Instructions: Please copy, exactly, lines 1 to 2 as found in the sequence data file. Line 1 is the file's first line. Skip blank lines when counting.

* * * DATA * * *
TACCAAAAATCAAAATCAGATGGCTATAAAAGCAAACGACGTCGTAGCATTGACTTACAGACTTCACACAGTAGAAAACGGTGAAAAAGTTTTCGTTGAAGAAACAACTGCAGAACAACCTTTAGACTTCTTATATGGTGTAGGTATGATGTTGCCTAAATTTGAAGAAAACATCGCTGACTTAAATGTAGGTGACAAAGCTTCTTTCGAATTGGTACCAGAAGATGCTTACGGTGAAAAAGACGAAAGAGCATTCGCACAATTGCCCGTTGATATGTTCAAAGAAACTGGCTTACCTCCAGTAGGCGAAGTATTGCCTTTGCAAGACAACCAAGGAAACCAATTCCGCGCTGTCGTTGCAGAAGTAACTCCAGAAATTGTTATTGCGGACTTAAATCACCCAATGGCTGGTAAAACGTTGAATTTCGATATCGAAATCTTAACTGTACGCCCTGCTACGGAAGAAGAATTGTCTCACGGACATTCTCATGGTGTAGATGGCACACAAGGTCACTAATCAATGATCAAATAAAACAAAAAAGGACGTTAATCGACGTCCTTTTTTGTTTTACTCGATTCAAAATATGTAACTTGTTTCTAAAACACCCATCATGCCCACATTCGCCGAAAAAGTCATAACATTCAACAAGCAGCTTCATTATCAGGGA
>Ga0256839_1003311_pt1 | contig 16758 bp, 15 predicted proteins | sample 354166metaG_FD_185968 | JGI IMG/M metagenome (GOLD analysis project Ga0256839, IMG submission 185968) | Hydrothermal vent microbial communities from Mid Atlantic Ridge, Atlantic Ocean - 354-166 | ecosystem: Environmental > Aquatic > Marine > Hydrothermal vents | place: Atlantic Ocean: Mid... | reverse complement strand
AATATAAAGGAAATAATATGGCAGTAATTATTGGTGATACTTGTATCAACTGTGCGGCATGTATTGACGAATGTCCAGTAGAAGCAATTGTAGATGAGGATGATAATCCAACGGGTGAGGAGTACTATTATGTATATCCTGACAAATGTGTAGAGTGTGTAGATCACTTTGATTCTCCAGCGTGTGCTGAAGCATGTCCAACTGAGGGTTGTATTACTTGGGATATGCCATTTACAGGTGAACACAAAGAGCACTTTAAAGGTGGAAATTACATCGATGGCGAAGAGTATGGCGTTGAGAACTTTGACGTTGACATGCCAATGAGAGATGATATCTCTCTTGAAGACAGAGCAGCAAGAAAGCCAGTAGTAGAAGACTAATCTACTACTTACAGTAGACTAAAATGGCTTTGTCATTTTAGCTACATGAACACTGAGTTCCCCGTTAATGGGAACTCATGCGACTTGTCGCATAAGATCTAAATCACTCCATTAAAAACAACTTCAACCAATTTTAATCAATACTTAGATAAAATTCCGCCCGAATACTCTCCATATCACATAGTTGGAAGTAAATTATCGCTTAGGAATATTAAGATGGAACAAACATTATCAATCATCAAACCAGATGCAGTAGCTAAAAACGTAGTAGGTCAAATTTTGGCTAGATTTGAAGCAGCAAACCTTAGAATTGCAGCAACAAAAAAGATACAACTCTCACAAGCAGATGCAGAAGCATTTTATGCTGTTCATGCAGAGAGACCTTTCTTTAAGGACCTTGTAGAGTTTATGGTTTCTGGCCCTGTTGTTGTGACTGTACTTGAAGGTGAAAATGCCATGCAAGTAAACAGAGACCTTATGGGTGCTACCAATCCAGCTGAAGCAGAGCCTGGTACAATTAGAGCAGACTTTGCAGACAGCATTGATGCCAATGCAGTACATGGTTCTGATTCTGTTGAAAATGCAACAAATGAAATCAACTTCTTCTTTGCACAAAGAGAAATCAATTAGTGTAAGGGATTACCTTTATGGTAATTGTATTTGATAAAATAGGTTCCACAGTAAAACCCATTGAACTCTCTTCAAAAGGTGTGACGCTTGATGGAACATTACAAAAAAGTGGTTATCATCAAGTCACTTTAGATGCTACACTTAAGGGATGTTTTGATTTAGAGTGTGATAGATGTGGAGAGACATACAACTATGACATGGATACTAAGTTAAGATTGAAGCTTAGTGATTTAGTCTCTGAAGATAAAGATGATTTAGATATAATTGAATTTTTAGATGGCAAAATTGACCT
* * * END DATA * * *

TACCAAAAATCAAAATCAGATGGCTATAAAAGCAAACGACGTCGTAGCATTGACTTACAGACTTCACACAGTAGAAAACGGTGAAAAAGTTTTCGTTGAAGAAACAACTGCAGAACAACCTTTAGACTTCTTATATGGTGTAGGTATGATGTTGCCTAAATTTGAAGAAAACATCGCTGACTTAAATGTAGGTGACAAAGCTTCTTTCGAATTGGTACCAGAAGATGCTTACGGTGAAAAAGACGAAAGAGCATTCGCACAATTGCCCGTTGATATGTTCAAAGAAACTGGCTTACCTCCAGTAGGCGAAGTATTGCCTTTGCAAGACAACCAAGGAAACCAATTCCGCGCTGTCGTTGCAGAAGTAACTCCAGAAATTGTTATTGCGGACTTAAATCACCCAATGGCTGGTAAAACGTTGAATTTCGATATCGAAATCTTAACTGTACGCCCTGCTACGGAAGAAGAATTGTCTCACGGACATTCTCATGGTGTAGATGGCACACAAGGTCACTAATCAATGATCAAATAAAACAAAAAAGGACGTTAATCGACGTCCTTTTTTGTTTTACTCGATTCAAAATATGTAACTTGTTTCTAAAACACCCATCATGCCCACATTCGCCGAAAAAGTCATAACATTCAACAAGCAGCTTCATTATCAGGGA
>Ga0256839_1003311_pt1 | contig 16758 bp, 15 predicted proteins | sample 354166metaG_FD_185968 | JGI IMG/M metagenome (GOLD analysis project Ga0256839, IMG submission 185968) | Hydrothermal vent microbial communities from Mid Atlantic Ridge, Atlantic Ocean - 354-166 | ecosystem: Environmental > Aquatic > Marine > Hydrothermal vents | place: Atlantic Ocean: Mid... | reverse complement strand